Take the 2-minute tour ×
Stack Overflow is a question and answer site for professional and enthusiast programmers. It's 100% free, no registration required.

I am asked to develop a software which should be able to create Flow chart/ Control Flow of the input Java source code. So I started researching on it and arrived at following solutions:

To create flow chart/control flow I have to recognize controlling statements and function calls made in the given source code Now I have two ways of recognizing:

  1. Parse the Source code by writing my own grammars (A complex solution I think). I am thinking to use Antlr for this.
  2. Read input source code files as text and search for the specific patterns (May become inefficient)

Am I right here? Or I am missing something very fundamental and simple? Which approach would take less time and do the work efficiently? Any other suggestions in this regard will be welcome too. Any other efficient approach would help because the input source code may span multiple files and can be fairly complex.

I am good in .NET languages but this is my first big project in Java. I have basic knowledge of Compiler Design so writing grammars should not be impossible for me.

Sorry If I am being unclear. Please ask for any clarifications.

share|improve this question
1  
Sounds like an interesting project. You might save yourself some work on the graphical end by using frameworks like Eclipse GMP eclipse.org/modeling/gmp If you're going for the text based approach (which might be sufficient, depending of the input complexity) you could make use of Java annotations download.oracle.com/javase/tutorial/java/javaOO/… –  Jules Mar 31 '11 at 8:53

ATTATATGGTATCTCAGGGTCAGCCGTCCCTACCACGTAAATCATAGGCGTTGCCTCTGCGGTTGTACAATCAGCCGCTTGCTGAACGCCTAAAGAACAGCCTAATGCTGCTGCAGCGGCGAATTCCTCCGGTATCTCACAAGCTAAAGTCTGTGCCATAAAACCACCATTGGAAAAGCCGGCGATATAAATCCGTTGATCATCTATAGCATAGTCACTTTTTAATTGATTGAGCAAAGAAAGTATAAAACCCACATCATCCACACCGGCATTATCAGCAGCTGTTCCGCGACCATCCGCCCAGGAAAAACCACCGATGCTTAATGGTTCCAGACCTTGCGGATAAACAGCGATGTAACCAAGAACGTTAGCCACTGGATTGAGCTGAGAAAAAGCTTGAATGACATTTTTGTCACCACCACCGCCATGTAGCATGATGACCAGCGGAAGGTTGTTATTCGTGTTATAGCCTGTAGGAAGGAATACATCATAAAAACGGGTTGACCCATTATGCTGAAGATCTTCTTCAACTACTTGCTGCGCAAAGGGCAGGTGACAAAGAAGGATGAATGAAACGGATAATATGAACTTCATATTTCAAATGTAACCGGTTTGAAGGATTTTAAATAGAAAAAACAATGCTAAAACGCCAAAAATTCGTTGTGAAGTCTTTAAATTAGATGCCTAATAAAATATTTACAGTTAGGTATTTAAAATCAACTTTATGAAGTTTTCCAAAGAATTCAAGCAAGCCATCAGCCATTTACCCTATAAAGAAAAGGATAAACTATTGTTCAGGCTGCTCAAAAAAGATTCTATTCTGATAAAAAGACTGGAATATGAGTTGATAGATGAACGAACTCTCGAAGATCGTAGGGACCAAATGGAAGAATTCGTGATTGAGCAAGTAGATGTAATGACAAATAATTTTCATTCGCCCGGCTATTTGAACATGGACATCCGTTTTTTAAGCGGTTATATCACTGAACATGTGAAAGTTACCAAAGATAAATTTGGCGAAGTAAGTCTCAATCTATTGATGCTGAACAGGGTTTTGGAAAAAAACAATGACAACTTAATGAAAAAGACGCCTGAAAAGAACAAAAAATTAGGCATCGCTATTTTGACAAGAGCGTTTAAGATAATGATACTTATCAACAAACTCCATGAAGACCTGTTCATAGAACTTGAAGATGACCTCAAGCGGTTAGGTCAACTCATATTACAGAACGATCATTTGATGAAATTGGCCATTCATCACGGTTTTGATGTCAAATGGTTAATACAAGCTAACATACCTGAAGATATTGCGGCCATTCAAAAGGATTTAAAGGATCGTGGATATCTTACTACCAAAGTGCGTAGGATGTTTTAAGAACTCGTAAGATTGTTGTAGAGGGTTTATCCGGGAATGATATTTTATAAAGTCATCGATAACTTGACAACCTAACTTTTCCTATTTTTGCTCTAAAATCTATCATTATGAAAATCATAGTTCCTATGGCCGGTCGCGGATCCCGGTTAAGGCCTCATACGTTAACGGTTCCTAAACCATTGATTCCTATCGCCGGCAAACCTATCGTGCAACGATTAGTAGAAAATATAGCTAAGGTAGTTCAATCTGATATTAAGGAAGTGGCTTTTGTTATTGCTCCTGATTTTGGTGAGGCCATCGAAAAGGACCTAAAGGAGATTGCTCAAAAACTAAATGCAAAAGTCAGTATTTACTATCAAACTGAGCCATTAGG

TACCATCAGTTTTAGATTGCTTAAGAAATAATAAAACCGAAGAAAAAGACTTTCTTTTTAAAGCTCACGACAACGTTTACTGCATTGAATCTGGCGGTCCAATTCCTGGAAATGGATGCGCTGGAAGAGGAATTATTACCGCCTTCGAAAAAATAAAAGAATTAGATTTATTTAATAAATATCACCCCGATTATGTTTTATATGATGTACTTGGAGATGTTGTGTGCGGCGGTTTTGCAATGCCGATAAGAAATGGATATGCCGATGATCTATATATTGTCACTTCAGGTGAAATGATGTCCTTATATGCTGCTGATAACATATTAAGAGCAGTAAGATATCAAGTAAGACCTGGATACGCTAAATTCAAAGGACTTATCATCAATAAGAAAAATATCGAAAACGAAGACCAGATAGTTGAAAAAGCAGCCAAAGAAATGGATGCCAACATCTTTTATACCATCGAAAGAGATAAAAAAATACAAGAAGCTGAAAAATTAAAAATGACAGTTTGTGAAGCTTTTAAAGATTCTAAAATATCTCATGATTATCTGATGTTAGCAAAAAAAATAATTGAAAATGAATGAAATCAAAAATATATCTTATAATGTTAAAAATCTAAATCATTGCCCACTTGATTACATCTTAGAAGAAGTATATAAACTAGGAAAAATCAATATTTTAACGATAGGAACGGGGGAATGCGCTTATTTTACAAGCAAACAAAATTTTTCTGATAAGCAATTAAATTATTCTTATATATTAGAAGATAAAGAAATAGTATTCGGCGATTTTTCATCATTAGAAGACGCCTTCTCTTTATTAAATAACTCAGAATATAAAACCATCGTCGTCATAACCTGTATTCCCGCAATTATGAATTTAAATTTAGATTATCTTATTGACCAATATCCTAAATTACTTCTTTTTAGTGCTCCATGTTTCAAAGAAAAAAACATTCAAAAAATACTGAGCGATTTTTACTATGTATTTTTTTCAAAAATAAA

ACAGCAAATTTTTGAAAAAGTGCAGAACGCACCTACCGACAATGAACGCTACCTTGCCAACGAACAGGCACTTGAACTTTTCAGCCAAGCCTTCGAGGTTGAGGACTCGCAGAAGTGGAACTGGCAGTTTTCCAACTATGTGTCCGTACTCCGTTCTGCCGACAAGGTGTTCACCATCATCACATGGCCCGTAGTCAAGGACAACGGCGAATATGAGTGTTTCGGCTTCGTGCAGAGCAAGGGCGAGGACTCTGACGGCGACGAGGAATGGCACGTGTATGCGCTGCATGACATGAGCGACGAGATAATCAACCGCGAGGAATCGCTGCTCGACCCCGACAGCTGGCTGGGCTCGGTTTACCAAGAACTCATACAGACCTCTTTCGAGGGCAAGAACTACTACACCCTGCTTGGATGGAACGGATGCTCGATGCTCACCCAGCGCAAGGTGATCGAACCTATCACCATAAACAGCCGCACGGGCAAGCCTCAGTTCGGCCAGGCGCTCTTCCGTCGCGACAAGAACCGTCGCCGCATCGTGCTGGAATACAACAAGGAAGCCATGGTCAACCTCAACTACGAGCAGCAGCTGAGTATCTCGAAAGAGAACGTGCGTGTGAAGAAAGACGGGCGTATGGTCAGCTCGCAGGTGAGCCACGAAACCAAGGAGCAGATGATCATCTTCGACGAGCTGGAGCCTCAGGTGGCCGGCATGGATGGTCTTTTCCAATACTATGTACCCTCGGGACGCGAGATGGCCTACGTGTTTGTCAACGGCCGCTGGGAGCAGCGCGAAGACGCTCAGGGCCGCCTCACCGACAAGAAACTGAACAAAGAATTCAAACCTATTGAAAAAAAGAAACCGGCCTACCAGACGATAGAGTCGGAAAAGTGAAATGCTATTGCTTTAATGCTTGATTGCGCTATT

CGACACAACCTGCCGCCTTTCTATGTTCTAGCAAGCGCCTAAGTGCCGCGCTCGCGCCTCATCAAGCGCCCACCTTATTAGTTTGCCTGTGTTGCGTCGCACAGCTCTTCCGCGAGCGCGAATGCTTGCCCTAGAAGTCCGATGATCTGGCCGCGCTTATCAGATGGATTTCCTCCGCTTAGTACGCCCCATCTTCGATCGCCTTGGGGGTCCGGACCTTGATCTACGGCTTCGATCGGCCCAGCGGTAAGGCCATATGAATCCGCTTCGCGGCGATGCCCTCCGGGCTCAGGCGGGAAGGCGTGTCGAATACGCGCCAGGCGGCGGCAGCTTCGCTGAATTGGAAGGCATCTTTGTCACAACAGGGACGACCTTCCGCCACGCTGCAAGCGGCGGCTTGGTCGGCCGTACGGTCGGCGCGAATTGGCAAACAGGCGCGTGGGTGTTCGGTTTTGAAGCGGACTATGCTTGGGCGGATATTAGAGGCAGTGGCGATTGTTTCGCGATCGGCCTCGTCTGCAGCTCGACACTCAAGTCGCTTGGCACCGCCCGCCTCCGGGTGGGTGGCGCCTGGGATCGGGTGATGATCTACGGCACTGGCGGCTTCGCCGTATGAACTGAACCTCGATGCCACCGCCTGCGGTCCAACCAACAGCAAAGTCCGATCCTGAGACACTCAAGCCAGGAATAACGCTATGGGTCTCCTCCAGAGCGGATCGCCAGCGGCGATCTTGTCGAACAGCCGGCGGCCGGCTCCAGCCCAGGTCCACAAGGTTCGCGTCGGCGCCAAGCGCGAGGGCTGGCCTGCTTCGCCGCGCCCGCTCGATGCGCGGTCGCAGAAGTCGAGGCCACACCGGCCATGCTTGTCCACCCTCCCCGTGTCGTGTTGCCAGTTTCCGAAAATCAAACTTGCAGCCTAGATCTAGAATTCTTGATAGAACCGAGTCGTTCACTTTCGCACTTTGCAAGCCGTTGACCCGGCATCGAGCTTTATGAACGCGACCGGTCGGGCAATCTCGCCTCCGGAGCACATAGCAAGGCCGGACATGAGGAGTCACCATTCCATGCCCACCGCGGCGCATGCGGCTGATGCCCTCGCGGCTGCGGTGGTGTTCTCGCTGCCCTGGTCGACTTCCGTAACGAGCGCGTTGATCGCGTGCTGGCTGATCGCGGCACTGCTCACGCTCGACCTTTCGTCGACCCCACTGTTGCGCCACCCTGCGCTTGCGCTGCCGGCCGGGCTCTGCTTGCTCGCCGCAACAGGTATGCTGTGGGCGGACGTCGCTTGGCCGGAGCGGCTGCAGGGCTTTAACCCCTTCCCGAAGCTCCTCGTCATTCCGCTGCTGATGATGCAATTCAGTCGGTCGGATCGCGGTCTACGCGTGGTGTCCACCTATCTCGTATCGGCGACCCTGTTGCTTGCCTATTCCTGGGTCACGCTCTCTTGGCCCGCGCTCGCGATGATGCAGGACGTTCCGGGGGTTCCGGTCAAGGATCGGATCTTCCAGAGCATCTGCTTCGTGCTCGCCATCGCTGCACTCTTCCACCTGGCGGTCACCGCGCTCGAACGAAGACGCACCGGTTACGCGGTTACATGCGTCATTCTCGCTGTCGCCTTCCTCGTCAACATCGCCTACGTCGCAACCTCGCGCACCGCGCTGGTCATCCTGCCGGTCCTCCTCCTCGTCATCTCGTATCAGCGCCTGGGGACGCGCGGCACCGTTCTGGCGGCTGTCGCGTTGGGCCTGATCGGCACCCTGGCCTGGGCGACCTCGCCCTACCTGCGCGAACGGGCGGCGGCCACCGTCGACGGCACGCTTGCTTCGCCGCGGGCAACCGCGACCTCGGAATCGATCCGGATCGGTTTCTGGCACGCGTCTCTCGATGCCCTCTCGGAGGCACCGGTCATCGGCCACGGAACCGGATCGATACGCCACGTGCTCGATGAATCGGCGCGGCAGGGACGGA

You don't want to build grammars, and try to construct this on you own. If you are good and have good tools this will take you a year. There are many Java parsers, some of which have control flow analysis as an option; use one of those and get on with your life. –  Ira Baxter Mar 31 '11 at 20:33
    
I would be nice to select an answer. –  jmg Apr 7 '11 at 10:23
    
@jmg: well that is tough.... cause all the approaches are different but equally applicable..this makes the choice of answer a subjective one.. –  Sudh Apr 9 '11 at 19:42

10 Answers 10

up vote 5 down vote accepted

I'd go with Antlr and use an existing Java grammar: https://github.com/antlr/grammars-v4

share|improve this answer
    
went through the link provided by you...downloaded the .g file...now do I need to open it using Antlr??? –  Sudh Apr 2 '11 at 9:05

All tools handling Java code usually decide first whether they want to process the language Java or Java byte code files. That is a strategic decision and depends on your use case. I could image both for flow chart generation. When you have decided that question. There are already several frameworks or libraries, which could help you on that. For byte code engineering there are: ASM, JavaAssist, Soot, and BCEL, which seems to be dead. For Java language parsing and analyzing, there are: Polyglot, the eclipse compiler, and javac. All of these include a complete compiler frontend for Java and are open source.

I would try to avoid writing my own parser for Java. I did that once. Java has a rather complex grammar, but which can be found elsewhere. The real work begins with name and type resolution. And you would need both, if you want to generate graphs which cover more than one method body.

share|improve this answer
    
well we need to parse the source code...Polygot seems a good idea...but isnt it ll be a complex solution...provided our use case states that the input source code will be error free...another point is ow do I include it in my application??...hack into its source code and see whats happening?/ or something else?? –  Sudh Apr 2 '11 at 8:47